The Israeli government and settler mentality of “What is mine is mine and what is yours is mine, too” has always been a problem. Their conquest of most of Palestine in 1948 was because they were “regaining their biblical homeland”; consequently, this included the West Bank and Gaza, which it only managed to occupy 19 years later. To Israel, this was not the occupation of someone else’s land; this was part of the land of Israel, which was only now being restored to its owners. The Palestinians were nothing but – and still are – bothersome collateral damage.
For some reason, perhaps because this jungle-like mentality remained unchecked for all of these years, the sense of “everything is mine” has risen to dangerous heights. One of the most visible manifestations of this mentality is in my own back yard: the Aqsa Mosque.
Although this site is the third holiest place in Islam, where Prophet Mohammed is said to have ascended to heaven on his winged horse, the conflict over the site goes far beyond religious interpretations. In the heart of the Old City of Jerusalem, it is technically in the eastern sector of the city, under Israeli occupation. The entire world recognizes its occupation and has not recognized – at least at the official level – Israel’s unilateral annexation of the city.
That has not deterred this self-righteous mentality from impinging on places where others reside and hold sacred and dear to them. With each passing day, more and more right-wing extremist settlers and Israelis insist on entering the Aqsa Mosque Compound. They walk the grounds, try to conduct Jewish prayers and always do so under the protection of the Israeli army and police. Muslims meanwhile either bite the bullet and hope the unnatural visits end quickly or, more often than not, they protest. Hundreds of Palestinians have been arrested and injured in clashes with Israeli troops and settlers on the holy premises and others have been banned entry to it altogether.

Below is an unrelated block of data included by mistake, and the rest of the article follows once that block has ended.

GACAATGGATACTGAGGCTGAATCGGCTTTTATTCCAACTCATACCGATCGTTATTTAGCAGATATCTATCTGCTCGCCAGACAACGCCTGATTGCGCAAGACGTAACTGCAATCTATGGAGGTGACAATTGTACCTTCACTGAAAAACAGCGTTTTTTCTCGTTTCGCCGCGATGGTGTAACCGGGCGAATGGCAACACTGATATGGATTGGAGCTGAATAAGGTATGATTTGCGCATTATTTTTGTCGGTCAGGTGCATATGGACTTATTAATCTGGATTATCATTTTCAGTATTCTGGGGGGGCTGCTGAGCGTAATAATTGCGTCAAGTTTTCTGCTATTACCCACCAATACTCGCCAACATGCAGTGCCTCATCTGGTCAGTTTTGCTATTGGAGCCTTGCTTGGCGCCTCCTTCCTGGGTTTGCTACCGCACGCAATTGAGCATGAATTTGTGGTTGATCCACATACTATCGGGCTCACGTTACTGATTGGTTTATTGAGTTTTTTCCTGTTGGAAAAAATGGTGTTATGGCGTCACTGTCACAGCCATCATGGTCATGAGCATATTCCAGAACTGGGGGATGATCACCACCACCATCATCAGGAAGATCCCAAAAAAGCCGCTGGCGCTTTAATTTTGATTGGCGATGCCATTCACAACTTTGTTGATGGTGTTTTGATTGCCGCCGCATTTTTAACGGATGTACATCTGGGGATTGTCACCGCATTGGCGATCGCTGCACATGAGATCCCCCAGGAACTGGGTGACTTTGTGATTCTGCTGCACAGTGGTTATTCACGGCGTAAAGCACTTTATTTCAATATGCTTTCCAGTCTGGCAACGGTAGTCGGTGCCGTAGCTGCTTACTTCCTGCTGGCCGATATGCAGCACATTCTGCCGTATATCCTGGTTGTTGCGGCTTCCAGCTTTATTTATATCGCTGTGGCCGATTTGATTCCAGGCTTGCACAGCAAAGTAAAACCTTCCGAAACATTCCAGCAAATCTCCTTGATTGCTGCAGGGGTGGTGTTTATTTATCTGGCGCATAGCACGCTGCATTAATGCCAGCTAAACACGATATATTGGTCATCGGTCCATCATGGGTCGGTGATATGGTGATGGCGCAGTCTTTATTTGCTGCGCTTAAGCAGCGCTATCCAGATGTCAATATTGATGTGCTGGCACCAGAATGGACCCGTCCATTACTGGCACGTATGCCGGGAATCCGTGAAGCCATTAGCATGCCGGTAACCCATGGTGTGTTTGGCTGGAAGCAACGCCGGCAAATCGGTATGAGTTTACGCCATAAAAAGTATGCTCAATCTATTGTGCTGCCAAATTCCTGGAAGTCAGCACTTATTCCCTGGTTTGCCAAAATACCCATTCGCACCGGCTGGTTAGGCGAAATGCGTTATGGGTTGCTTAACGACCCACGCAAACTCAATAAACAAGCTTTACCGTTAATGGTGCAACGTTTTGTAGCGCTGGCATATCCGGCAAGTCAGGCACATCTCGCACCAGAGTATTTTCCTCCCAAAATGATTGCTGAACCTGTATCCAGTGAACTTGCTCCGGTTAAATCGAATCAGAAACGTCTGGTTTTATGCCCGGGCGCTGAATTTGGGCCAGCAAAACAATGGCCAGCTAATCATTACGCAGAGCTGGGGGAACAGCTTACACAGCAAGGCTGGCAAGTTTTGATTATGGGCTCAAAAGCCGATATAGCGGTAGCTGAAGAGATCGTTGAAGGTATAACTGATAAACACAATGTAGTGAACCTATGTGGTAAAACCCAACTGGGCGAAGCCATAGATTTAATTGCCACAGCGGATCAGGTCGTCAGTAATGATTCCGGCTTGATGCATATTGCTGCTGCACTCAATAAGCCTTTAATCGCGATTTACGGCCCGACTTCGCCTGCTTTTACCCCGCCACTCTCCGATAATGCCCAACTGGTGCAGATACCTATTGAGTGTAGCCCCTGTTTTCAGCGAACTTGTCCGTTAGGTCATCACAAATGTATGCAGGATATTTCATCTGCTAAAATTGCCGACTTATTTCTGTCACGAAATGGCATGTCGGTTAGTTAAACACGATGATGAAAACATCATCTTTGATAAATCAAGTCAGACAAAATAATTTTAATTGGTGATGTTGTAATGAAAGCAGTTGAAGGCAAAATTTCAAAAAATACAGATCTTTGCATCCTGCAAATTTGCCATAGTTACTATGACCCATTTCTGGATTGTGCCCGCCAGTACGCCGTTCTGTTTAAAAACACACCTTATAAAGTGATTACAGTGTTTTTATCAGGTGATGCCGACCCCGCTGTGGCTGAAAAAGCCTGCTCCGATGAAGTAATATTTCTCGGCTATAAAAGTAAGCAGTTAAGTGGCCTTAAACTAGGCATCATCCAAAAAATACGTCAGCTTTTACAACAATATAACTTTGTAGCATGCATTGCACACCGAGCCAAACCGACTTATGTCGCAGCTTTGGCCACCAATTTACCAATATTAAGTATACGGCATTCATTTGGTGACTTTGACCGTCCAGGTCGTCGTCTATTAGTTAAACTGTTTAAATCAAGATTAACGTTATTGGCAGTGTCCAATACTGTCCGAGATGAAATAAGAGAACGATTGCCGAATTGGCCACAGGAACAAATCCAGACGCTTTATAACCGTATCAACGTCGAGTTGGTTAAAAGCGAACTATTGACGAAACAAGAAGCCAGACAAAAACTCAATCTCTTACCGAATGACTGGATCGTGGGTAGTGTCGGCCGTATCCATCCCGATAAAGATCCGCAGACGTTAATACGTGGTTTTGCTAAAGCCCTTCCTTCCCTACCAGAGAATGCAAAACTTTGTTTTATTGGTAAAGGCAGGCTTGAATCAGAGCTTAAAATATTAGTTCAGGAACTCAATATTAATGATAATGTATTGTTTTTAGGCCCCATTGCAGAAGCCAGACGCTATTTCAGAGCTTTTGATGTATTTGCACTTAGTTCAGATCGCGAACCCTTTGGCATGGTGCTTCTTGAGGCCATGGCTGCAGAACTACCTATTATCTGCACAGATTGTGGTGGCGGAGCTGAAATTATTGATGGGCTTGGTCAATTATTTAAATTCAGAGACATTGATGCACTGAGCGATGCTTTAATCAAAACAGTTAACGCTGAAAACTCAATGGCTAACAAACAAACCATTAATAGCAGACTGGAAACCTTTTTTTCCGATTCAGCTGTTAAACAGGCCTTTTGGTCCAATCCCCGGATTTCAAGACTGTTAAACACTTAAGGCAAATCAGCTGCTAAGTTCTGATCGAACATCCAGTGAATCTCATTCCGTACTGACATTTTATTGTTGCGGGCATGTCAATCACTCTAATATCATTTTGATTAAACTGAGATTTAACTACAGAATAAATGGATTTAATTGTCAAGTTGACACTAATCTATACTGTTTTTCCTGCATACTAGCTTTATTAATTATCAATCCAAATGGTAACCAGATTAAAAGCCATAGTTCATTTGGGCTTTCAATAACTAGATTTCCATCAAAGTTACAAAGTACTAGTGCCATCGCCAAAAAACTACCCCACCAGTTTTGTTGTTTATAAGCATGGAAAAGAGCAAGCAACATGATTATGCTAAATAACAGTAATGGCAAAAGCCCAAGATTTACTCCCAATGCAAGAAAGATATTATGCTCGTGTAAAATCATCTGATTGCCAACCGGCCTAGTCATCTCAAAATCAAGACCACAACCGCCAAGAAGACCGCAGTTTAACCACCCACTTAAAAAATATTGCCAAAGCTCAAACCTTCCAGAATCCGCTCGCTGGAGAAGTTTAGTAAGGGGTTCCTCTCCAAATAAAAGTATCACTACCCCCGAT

The fact of the matter is that Israel’s official narrative – that this is the exact place where the second temple was built and where the third one will eventually be reconstructed, has become a given for so many. The premise is that Jews have every right to enter and pray in Al Aqsa because the temples came first and this is ostensibly the holiest site in Judaism. The thousands of years of history and religious significance for Muslims around the world are made completely irrelevant not to mention that the Israeli narrative can always trump anyone else’s, especially the Palestinians. The seemingly religious aspect of the argument is actually entirely political at its core.
This mentality plays out just as viciously when it comes to land and property. In Jerusalem it is about homes, in the West Bank about land. Palestinians find themselves served with papers somehow claiming that Jews had ownership rights to their house years ago, even before Israel was created. The same, it might be added, does not apply to Palestinians who lost their homes in 1948 and have the real deeds to the houses, which were stolen from them not even 70 years ago. But again, Israel’s claim over west Jerusalem is uncontested by the world and now places within east Jerusalem are as well.
It is a scary thing to see the denial of one’s history and attempts to erase it right before one’s eyes. Some extremist Jewish groups have even called for the destruction of the Dome of the Rock so that the Third Temple could be built in its place.
If there is no authority to rein in this madness, it is reasonable to say that it will continue unabated. That has been the case for years. The world, Arab, Muslim, Christian and everyone that falls in between, has a duty to preserve, not just buildings, but the history of a people that have fought long and hard to do it one their own. Palestine will never be erased in our hearts, including the Aqsa and Jerusalem. The fear is that it will be erased on the ground because no one was brave enough to challenge Israel’s belief that everything in this tiny country is exclusively theirs.
Joharah Baker is a Writer for the Media and Information Department at the Palestinian Initiative for the Promotion of Global Dialogue and Democracy (MIFTAH). She can be contacted at firstname.lastname@example.org.